Sarah Fouts

Sarah Fouts is an Assistant Professor in the Department of American Studies, director of the Public Humanities program, and affiliate professor in the Language, Literacy, and Culture doctoral program.  Fouts’s research interests include political economy, food studies, New Orleans, Honduras, ethnography, labor studies, and community engagement.

Fouts’s book manuscript, Right to Remain: Street Food Vendors and Day Laborers in Post-Katrina New Orleans (UNC Press 2025), uses ethnographic and archival research to analyze the stories of Central American and Mexican immigration in post-Katrina New Orleans. Fouts shows how despite being criminalized and pitted against other low wage workers, immigrants use multiracial solidarities and grassroots resistance to shape politics and culture in New Orleans.

Drawing from this research, Fouts produced two documentary shorts in 2023 as part of the American Folklife Center’s Homegrown Foodways Series. The films entitled, El Camino del Pan a Baltimore, and, El Camino del Mole a New Orleans, put the two cities in dialogue with each other through Mexican food.

Fouts is a 2022-2023 Whiting Public Engagement Fellow for the collaborative New Orleans-based work, “Project Neutral Grounds: At theIntersection of People, Food, and the Hustle.” Fouts was the principal investigator for the 2022-2023 ACLS Sustaining Public Engagement funded project entitled, “Baltimore Field School 2.0: Undoing and Doing Anew in Public Humanities.” Each project focused on developing qualitative research models that build collaborative humanities projects with community partners.

Fouts’s research includes public humanities projects with the Southern Food and Beverage Museum, the Southern Foodways Alliance, and the New Orleans Workers’ Center for Racial Justice (NOWCRJ) New Orleans Black Workers Organize labor history timeline. From 2017-2019, Fouts produced and edited the series “Latinx Foodways in North America” for the Society for the Anthropology of Food and Nutrition. Fouts is also an op-ed contributor for the New York Times and contributes articles to NACLA and Gravy magazine.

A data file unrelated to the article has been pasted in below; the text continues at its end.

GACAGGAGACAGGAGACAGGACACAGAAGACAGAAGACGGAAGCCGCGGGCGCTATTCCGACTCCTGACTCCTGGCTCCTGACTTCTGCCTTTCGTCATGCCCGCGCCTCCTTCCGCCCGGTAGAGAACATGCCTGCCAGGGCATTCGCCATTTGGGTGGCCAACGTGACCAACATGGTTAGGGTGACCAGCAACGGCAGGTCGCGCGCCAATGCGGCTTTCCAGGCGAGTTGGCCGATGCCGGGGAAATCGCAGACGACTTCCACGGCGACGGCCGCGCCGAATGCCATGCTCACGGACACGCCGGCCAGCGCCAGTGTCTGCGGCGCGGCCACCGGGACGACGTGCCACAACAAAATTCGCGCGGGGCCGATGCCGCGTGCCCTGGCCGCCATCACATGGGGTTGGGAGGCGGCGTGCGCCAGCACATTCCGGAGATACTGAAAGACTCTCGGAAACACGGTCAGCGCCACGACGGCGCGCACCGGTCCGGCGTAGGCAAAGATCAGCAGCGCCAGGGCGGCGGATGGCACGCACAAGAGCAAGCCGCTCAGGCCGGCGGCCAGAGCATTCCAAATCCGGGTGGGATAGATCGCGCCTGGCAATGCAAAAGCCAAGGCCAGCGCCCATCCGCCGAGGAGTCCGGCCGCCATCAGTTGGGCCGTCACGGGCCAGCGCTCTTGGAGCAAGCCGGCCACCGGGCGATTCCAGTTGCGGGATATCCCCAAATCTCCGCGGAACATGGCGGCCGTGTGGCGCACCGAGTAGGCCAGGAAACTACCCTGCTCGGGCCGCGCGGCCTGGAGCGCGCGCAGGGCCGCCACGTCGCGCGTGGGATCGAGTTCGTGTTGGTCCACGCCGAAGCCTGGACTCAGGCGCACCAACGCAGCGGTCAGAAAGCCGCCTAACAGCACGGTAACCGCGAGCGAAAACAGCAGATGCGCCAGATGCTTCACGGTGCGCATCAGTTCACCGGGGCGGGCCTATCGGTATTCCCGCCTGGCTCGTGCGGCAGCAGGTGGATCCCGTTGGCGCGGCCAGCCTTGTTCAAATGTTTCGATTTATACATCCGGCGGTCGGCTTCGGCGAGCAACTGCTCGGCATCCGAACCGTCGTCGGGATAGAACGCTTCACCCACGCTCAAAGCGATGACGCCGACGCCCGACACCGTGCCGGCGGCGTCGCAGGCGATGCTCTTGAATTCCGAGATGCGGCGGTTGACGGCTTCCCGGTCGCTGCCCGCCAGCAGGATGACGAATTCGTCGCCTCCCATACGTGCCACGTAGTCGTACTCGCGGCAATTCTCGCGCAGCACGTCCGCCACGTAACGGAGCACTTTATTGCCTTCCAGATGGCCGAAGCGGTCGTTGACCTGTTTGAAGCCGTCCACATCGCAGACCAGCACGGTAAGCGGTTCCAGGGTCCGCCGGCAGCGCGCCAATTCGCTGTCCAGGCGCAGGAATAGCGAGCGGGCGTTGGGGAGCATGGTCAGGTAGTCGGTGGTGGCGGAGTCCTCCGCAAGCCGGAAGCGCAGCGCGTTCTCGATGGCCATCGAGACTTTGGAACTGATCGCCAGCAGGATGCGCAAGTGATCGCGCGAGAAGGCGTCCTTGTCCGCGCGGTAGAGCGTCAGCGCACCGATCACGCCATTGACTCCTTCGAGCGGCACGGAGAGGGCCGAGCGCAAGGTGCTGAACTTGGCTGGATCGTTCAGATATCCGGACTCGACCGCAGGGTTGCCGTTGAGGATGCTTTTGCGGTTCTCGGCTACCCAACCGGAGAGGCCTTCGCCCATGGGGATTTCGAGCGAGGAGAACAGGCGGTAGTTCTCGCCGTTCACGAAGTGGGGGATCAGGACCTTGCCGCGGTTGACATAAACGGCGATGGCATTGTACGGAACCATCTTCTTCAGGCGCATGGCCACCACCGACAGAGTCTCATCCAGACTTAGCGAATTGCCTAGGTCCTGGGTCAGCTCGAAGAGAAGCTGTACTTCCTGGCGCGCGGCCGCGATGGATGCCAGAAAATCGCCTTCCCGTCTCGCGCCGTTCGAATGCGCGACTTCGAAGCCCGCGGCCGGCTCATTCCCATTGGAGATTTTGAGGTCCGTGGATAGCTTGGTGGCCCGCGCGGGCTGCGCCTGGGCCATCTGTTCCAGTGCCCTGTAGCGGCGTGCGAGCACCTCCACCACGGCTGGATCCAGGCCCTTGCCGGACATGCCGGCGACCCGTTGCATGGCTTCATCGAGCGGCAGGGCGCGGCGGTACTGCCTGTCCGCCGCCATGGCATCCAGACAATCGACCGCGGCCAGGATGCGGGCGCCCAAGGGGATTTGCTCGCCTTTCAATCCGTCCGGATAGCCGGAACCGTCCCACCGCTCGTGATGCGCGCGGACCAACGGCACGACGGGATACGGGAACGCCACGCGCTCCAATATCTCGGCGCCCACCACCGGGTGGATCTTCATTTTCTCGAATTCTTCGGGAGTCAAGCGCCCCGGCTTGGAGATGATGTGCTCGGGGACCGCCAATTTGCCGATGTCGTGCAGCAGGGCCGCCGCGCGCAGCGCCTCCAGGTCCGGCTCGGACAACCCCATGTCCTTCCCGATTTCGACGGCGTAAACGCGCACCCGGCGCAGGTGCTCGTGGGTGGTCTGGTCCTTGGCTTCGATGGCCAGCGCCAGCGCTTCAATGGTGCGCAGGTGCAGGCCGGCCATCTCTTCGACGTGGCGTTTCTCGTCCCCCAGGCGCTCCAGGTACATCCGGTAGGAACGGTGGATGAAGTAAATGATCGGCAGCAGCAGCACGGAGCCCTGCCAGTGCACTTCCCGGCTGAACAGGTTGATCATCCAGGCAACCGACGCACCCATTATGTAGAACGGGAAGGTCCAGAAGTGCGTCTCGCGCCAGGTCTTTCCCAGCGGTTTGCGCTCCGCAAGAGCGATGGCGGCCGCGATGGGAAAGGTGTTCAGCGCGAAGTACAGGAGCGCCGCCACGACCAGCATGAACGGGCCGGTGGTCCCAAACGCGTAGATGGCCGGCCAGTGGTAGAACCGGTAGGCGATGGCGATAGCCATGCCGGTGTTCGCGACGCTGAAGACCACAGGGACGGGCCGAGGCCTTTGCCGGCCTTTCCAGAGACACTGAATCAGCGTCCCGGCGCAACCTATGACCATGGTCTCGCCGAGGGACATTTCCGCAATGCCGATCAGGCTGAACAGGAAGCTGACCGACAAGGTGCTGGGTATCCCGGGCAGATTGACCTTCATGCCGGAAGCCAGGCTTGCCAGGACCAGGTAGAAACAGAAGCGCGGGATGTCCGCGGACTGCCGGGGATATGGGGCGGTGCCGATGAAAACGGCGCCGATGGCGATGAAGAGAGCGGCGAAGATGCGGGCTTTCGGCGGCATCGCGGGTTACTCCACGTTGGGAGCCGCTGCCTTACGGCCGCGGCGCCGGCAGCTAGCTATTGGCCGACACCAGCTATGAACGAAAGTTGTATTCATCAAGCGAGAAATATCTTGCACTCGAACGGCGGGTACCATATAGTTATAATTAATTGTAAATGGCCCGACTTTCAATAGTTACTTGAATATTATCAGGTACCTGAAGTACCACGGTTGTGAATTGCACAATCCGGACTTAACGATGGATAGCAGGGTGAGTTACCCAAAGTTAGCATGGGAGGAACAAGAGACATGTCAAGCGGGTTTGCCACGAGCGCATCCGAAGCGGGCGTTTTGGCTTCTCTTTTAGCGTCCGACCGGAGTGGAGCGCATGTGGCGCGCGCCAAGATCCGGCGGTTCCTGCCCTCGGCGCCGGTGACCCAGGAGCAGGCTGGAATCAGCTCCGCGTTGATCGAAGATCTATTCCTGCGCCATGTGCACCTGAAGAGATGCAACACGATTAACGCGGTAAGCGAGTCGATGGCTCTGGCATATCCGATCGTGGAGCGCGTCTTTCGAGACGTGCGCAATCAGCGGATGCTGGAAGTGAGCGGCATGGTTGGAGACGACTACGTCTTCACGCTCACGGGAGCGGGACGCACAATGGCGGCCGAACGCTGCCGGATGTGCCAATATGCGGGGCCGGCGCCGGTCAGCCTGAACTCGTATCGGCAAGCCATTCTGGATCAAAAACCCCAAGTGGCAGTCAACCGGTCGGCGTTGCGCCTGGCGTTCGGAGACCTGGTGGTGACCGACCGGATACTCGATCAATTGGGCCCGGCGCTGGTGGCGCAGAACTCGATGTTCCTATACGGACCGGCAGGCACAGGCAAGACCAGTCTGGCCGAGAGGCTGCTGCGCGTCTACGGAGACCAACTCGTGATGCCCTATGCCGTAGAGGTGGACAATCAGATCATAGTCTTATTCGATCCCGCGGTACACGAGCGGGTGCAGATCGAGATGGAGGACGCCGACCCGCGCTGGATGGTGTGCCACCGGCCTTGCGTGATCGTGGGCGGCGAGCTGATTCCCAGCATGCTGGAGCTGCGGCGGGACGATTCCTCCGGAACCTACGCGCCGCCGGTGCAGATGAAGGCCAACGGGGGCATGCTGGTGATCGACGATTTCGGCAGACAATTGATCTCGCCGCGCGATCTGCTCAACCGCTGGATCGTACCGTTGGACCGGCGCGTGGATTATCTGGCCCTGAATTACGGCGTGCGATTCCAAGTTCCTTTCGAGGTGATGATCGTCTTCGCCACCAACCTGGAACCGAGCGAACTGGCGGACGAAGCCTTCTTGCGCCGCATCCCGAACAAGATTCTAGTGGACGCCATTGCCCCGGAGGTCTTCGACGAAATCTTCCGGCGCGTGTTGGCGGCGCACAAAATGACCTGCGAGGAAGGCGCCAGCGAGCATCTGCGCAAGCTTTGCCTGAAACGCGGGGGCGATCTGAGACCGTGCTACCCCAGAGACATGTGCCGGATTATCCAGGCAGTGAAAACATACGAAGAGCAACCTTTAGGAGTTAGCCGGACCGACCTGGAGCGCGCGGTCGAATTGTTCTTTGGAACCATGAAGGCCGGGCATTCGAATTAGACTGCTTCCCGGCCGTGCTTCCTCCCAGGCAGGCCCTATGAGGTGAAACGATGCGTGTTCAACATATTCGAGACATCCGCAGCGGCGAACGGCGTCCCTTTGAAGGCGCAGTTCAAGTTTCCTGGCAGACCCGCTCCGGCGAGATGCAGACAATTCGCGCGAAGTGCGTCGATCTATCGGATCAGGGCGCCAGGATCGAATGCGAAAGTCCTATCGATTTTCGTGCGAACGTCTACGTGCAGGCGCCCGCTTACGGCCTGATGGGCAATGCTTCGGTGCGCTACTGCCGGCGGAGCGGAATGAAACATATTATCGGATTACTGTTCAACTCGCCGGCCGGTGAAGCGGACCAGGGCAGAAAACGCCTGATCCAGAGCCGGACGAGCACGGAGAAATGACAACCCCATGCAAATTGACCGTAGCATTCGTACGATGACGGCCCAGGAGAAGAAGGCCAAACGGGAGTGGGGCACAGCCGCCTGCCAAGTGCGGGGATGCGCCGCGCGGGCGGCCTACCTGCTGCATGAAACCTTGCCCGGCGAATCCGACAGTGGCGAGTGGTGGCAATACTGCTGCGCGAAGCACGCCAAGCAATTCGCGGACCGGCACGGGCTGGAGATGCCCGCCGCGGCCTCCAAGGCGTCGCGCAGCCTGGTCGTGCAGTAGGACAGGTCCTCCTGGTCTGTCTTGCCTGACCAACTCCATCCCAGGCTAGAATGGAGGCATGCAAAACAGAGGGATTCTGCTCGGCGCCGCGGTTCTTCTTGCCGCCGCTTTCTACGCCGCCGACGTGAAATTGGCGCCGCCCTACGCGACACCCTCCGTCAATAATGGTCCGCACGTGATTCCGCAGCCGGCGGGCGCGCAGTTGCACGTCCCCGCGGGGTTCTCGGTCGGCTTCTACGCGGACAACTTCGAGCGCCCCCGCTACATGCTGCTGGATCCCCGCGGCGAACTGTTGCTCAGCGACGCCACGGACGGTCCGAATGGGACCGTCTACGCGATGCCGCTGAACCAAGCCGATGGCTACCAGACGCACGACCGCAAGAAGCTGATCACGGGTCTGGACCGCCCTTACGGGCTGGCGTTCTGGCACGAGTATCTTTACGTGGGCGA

• PhD, Latin American Studies, Tulane University
  • MS, Urban Studies, University of New Orleans
  • BA, History and Spanish, Centre College

Selected Publications

  • “Rethinking the Field in Crisis: The  Baltimore Field School and Building Ethical Community and University Partnerships,” Journal of Higher Education Outreach and Engagement, co-authored with Nicole King and Tahira Mahdi. (Forthcoming)
  • “The Great Unbuilding: Land, Labor, and Dispossession in New Orleans and Honduras.” co-authored with Deniz Daser. Southern Cultures 27, no. 2 (July 5, 2021): 110–25.
  • “When ‘Doing With’ Can Be Without: Employing Critical Service Learning Strategies in Creating the ‘New Orleans Black Worker Organizing History’ Digital Timeline.” Journal of Community Engagement and Higher Education. 12(1): 29-38.
  • “Re-Regulating Loncheras, Food Trucks, and their Clientele: Navigating Bureaucracy and Enforcement in New Orleans.” Gastronomica: The Journal of Critical Food Studies, Fall 2018, 1-13.
  • “Informed Gatekeepers and Transnational Violence: Using Perceptions of Safety of Latino/a Youth in Determining Immigration Cases.” co-authored with Clare Cannon and Miranda Stramel. Hispanic Journal of Behavioral Sciences, May 2018, 40(2): 134-149
  • “The Mafia, La Raza, and the Spanish-Language Press Coverage of the 1891 Lynchings in New Orleans.” Journal of Southern History. August 2017. 83(3): 509-530.
  • “Presumed Palettes and the Problems Perceived: Exploring Latin American Food and Food Establishments in the United States and New Orleans.” Race, Gender, and Class. 2011, 18(3-4): 316-328.